Penny aka Jeroxie. Late for a gumbo party no less! This is a truly shocking move given my love for all things Gulf Coast, particularly New Orleans and the surrounding Cajun country. I was married in a New Orleans voodoo temple after all, not to mention that last year I even made gumbo z'herbes in a guest post for none other than Penny herself!
But better late than never, right? And anyway, gumbo is even more delicious the next day.
Now, usually I look at International Incident Parties as a great excuse to challenge myself and come up with something new and creative (and sometimes kind of weird). But gumbo is so perfect already that I thought this time - just this once!- I'd do my best to honor this classic and beautiful dish as is. And so rather than share a recipe, I thought instead I'd share the general method and what I feel to be the heart and soul of a good gumbo.
But first, some terminology. Many people think that "Cajun" and "Creole" and interchangeable - this is most definitely not the case. Very simply put, in culinary terms Creole refers to the city cuisine of New Orleans, while Cajun refers to the foods of the countryside and bayou. The Cajuns are descended from the French Acadians of Nova Scotia who emigrated to the Louisiana Bayou to escape religious persecution in the eighteenth century, while the New Orleans Creoles are descended from the French, Spanish, and free people of color. As a general rule (though all rules are made to be broken) Cajun food tends to be more spicy and "one-pot," while Creole foods generally have a more clear connection with traditional French cuisine, though it is unmistakably a distinct cuisine of its very own.
A New Orleans Creole gumbo typically contains seafood and tomatoes and is made with a seafood stock, while it's more common for a Cajun gumbo to contain sausage and chicken and more liberal doses of cayenne pepper. But one thing these gumbos have in common is that they begin with a roux.
And why is that? Because a gumbo without a roux isn't gumbo, it's stew.
After all, without a roux, how are you going to get that glorious thick broth that's loaded with layers of flavor? Mmmm....
Drick's Rambling Cafe.
Okay - so what do you need to make a great Cajun gumbo? First, the right music. Get yourself some tunes by Clifton Chenier, King of the Zydeco - Poppa Trix and I have over 200, and let me tell you, I could not stir my roux (or anything else, for that matter) without it:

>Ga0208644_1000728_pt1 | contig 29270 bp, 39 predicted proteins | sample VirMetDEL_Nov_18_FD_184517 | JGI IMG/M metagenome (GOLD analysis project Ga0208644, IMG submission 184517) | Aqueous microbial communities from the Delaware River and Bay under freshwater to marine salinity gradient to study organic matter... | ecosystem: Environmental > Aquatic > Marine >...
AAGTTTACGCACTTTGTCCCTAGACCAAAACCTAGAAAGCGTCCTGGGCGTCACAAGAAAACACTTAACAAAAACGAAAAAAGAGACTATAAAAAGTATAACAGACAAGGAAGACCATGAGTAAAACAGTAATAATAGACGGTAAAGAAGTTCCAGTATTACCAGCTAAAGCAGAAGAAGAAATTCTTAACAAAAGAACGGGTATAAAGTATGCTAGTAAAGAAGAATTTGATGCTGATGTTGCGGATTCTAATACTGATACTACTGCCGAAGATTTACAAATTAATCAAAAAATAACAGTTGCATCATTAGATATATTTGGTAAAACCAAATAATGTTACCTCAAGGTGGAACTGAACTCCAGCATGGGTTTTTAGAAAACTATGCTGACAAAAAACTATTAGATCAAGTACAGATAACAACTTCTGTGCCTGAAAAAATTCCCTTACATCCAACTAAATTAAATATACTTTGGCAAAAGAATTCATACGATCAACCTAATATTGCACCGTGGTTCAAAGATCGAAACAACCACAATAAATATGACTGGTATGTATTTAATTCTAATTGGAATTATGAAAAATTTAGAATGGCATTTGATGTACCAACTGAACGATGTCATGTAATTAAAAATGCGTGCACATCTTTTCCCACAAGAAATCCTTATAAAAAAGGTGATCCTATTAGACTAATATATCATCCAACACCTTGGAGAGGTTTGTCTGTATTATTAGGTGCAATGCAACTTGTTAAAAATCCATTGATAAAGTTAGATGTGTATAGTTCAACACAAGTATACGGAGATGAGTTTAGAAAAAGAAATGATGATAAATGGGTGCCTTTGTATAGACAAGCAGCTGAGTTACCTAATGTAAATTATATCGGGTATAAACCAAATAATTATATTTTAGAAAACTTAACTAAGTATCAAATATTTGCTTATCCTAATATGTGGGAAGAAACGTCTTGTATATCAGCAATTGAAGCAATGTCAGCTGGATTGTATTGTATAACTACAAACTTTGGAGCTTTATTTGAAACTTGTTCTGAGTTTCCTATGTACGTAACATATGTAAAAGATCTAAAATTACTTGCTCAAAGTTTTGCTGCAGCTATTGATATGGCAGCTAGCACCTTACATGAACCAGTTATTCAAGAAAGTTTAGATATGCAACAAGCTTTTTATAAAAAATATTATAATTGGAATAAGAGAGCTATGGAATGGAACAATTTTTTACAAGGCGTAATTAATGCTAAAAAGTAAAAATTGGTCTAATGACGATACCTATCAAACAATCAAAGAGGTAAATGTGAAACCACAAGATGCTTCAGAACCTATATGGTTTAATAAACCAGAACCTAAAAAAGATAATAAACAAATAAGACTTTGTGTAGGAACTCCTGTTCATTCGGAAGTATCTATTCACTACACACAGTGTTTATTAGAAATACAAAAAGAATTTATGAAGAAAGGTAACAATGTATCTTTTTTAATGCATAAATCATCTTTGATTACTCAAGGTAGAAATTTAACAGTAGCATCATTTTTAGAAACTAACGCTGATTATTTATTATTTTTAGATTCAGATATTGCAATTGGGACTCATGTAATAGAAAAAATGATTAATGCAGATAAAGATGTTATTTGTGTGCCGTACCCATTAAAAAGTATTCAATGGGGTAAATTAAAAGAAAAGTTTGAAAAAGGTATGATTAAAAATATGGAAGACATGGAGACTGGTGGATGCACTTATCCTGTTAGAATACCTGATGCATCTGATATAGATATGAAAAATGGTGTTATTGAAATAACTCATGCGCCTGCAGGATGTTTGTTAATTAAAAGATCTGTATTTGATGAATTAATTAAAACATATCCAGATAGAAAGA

I made my roux a medium chocolate color for this gumbo, using 3/4 cup each oil and flour. Next, you must have what is known as the trinity - diced onions, celery, and green pepper. Add this to your roux when your roux is finished and saute, along with your seasonings. I like to use a homemade Cajun spice blend with lots of Cayenne pepper, thyme, paprika, garlic powder, oregano, white pepper, black pepper, salt, and onion powder.
Next requirement: stock. You can either use chicken stock you just made (saving the chicken meat for the gumbo, of course) or left over chicken stock (since I had some, that's what I did). I used about 2 quarts.
At this point, it's time to add the proteins. Traditionally, Andouille is the sausage of choice, but in a nod to my locale, I used some local spicy pork and sage sausage, which I fried until crispy, sliced into coins, and then added to the pot. I also used about a pound of boneless chicken thighs.
For your Complete Gumbo Experience, you just need a few more things: Creole boiled rice, hot sauce (I recommend Crystal), sliced green onions, light and crispy French bread, and of course a beer - preferably Abita. And now it's time to eat.
La, chere, that's not so hard, is it?